I don’t know about you, but I don’t like a lot of verses in the Bible.

I sin a lot…


If you are reading this, and your response to the previous statement is not, “yeah me too,” please go check out one of the many blogs on lying to yourself. It’s true. I sin a lot. Scripture, as well as the other major world religions, uses the word sin to describe a violation of God’s (or supreme) will. And truth is, most all of us, sin a lot.


So what’s the point? The point is that the Bible, in a ton of places says don’t do it. And yet, here we are, a lot of people, who all, sin a lot.


I don’t know about you, but I don’t like a lot of verses in the Bible. I don’t know if I can say that, but I m saying it anyways.


I get the whole, Thou shalt not kill thing. I’m good with that. No problem here.


A lot of times though I will read scripture and my response will be, “yeah right! Like that’s possible.” Or, “I just don’t want to do that.” I am not saying I don’t believe them to be true, valuable, relevant, or inspired, I am just saying I don’t like them.


The other day I read one such verse: “’In your anger do not sin’: Do not let the son go down while you are still angry.” (Ephesians 4:26)


Yeah Right, I want to respond back, “So, if not in anger then when can I sin?”


Seriously though. How many times have I gone to bed angry? How many times has my anger been the motivating force to my breaking God’s will, hurting someone, or hurting myself?


When I was a junior in high school, I punched a hole in the wall of my bedroom. I didn’t do it because I was remodeling and was missing a sledgehammer, nor because I had always hated that particular 6” space of drywall. I was angry. My dad had told me I was not allowed to run in the sectional track meet for my school. My hamstring was torn by the way, he was not some power hungry tyrant. Yet at the time, in that moment, I felt like I was living in a house with Stalin. Sorry dad, he’s not Stalin. But I was angry and at the time all he was missing was a mustache and an accent.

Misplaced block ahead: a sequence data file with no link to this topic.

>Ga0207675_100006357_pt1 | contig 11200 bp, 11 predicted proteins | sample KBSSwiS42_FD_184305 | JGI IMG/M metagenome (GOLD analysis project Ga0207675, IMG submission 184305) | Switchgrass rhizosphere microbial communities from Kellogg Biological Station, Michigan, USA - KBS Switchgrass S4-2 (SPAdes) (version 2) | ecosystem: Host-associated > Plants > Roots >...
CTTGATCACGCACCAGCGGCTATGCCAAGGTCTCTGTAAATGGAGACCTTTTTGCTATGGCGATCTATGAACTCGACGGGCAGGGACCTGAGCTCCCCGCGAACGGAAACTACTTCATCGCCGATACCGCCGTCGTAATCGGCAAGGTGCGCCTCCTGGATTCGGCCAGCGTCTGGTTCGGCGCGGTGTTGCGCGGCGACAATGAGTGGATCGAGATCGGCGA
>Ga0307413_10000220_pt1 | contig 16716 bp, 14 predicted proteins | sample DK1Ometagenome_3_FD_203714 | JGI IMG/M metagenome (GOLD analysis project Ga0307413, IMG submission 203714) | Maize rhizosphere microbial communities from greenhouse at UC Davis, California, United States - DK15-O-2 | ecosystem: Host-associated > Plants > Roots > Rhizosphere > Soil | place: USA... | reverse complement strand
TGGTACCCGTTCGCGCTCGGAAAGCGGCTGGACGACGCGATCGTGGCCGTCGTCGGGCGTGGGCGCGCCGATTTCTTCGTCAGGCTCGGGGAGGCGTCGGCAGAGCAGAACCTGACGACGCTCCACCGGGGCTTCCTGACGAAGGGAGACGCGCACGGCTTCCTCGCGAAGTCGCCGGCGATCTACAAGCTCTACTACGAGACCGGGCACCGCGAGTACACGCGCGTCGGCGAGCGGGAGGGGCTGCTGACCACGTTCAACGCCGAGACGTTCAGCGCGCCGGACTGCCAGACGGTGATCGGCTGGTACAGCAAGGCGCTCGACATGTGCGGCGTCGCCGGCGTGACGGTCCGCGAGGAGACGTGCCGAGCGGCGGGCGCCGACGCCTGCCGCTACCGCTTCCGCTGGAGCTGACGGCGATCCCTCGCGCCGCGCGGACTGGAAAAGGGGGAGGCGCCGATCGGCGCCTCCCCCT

So I walked downstairs, and punched a hole right into my wall. Why the wall? No clue. The repairman who came later that week reminded me that the next time I did it would likely be the last because I would probably hit a stud and fracture my hand. I have since transitioned to punching baby kittens in my anger. Just kidding, but I haven’t punched another wall.


Why does God make a point of telling us not to sin in our anger? When I am angry is exactly when I want to sin. It’s like adding rockets to my tricycle; sin I never thought imaginable is easy when I am angry. Words I can say, things I can do, all come easier in anger.


And yet I think that is exactly why he reminds us to be careful when we are angry. Don’t flip the switch on the rocket, because it can spiral out of control. You aren’t yourself. Anger is an emotion and sin is an action. Paul doesn’t say, “don’t get angry.” He knows we will get angry. He instructs us what to do, or rather, what not to do, with our anger. Don’t let our anger turn into the wrong action.


I think the reason I hate this verse because It’s hard. Don’t let the sun go down? What if the fight was just before bedtime and the sun is already down?


But this verse is also powerful beyond belief. We are given a choice, allow your anger to fuel destruction, or mold it into righteous anger that fuels change. Will your anger fuel harsh words or honest conversation, slander or truth, violence or reconciliation?


I would love a passage that says, “Hey, here’s how to not get angry.” But I don’t get that because God doesn’t want us to abstain from anger. Righteous anger over global atrocities has sparked some of the most powerful and history-altering movements the world has seen.


It’s not about not getting angry, it’s about what to do with it. God doesn’t want us to waste out anger. It’s hard, I hate it. But when we let God inspire us from anger, we don’t allow our anger to inspire us to sin.